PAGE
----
Skip to main content
Student Experiences

Sustainability in the Classroom

Broadly, sustainability relates to our natural, built, and social domains. It’s a topic in high demand at BYU Marriott, where new courses are shaping a generation of stewards. Here are two of them.

Students at BYU Marriott

GSCM 414: Introduction to Sustainable Business is an undergraduate course taught by assistant professor of global supply chain Clark Pixton. The students, when sharing their motivations for taking the course, speak of career-defining opportunities: improving society, protecting the environment, innovating new solutions. Others speak of a moral obligation to God or future generations. Still others express a personal commitment to gain knowledge and lead by example. “I feel that the only way you make an impact,” one student tells the class, “is by starting with yourself and then branching out as much as you can.” Another student agrees, saying, “When I don’t turn off lights or recycle, I don’t see the effect, but when you multiply that by millions or billions, there’s a huge effect. It’s going to take every single one of us to have the collective impact we need, and this class will give us the tools we need to influence others in a positive way.”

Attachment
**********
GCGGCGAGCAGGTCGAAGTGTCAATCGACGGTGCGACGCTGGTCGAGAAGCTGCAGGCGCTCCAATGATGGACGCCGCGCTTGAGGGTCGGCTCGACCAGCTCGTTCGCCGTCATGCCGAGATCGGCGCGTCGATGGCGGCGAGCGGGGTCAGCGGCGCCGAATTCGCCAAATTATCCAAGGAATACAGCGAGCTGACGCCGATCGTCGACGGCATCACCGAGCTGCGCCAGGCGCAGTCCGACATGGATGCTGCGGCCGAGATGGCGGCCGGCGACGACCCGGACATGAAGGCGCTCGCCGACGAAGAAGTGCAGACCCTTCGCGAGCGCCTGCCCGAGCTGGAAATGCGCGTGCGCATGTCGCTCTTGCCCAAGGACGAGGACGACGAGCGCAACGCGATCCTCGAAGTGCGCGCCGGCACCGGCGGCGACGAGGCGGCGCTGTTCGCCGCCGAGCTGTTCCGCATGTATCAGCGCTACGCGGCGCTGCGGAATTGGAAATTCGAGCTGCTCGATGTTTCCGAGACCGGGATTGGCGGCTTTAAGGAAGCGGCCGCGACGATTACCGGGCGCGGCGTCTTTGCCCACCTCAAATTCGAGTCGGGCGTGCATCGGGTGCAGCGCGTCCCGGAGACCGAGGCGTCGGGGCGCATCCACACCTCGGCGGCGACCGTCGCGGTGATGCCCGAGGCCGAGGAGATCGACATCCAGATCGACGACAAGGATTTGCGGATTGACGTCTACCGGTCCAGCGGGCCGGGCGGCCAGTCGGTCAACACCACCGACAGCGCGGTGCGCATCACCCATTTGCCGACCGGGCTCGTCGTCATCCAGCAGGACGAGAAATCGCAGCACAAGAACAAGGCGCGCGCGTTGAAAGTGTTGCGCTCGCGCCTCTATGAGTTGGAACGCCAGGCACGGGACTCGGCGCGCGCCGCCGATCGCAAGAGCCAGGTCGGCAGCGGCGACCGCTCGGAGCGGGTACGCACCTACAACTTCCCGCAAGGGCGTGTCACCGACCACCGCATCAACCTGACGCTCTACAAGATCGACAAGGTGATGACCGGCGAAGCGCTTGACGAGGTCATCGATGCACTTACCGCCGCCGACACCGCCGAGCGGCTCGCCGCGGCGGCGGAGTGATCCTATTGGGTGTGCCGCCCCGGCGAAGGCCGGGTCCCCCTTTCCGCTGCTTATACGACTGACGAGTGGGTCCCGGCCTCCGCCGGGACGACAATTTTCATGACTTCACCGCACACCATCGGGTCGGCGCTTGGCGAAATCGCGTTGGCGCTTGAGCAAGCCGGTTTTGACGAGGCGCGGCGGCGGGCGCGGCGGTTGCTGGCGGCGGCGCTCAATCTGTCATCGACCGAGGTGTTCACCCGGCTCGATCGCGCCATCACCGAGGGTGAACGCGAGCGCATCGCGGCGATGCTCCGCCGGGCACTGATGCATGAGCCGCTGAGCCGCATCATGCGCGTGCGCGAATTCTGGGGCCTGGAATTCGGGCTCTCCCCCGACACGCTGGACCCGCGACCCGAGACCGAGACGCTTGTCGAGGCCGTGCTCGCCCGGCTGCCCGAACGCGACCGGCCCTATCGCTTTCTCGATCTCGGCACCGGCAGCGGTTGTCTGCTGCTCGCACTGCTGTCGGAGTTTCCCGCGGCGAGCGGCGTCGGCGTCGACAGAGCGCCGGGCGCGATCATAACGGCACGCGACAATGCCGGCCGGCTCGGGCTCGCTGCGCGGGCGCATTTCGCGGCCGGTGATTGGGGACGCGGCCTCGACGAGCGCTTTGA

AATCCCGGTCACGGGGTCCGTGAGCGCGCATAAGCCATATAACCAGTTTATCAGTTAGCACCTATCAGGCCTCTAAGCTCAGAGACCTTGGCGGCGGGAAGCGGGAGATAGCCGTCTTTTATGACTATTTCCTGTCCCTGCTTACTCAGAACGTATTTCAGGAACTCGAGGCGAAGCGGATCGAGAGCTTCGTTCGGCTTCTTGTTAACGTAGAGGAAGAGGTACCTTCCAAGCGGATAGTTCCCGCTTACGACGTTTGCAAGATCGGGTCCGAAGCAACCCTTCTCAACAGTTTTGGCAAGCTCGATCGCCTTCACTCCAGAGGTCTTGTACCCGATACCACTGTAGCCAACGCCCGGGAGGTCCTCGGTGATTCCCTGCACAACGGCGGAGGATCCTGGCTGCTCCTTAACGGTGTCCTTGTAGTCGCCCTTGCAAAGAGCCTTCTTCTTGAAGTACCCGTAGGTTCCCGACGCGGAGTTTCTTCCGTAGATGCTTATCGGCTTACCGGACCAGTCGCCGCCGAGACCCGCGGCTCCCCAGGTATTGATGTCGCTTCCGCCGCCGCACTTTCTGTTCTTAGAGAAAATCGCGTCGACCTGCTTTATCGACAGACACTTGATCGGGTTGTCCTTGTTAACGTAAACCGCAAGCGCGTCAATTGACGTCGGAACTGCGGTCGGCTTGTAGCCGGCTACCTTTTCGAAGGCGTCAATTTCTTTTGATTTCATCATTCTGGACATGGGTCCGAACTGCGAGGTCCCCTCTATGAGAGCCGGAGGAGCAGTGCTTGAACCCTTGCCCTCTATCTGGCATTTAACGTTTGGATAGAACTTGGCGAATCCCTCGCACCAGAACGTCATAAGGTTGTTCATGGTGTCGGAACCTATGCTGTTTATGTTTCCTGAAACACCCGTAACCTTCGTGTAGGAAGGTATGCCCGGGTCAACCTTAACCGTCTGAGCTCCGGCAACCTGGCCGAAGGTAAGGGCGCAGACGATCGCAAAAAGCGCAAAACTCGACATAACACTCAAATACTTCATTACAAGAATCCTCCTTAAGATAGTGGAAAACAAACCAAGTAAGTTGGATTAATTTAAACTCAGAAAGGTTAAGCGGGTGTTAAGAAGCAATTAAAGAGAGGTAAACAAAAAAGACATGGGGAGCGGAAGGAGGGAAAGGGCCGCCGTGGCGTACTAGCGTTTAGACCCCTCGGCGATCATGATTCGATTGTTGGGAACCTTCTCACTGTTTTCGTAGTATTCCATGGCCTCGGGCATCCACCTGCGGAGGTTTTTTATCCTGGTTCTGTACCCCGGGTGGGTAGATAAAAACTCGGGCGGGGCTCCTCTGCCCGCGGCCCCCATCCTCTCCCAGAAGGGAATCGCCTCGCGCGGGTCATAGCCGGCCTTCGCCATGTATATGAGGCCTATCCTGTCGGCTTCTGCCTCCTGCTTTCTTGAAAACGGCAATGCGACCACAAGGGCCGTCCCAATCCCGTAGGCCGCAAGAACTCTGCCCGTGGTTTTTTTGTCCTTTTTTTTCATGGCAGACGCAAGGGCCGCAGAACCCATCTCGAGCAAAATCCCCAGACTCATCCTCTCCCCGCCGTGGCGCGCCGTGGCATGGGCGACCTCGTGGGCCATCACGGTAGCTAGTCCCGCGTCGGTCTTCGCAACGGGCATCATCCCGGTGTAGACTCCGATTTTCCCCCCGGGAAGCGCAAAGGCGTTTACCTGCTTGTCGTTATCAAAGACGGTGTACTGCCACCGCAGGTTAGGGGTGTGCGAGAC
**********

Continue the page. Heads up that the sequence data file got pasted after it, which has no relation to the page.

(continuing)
MPA 689R: Equity and Inclusion in Public Service is a graduate course led by Anthony Bates and Robert Christensen, professors in the Romney Institute of Public Service and Ethics. Equity and inclusion, they say, are not only constitutional and moral mandates but also requirements for just and sustainable societies. In this class, aspiring policymakers and public servants learn about social policy as well as solutions for equitable and inclusive organizations, which can elevate the human condition. In sincere and personal discussions on race, class, gender, and other topics, tears are sometimes shed. “What motivates a public servant is a higher sense of purpose,” says Christensen. “It’s knowing that you’re working to help all of God’s children thrive.”


Written by Bremen Leak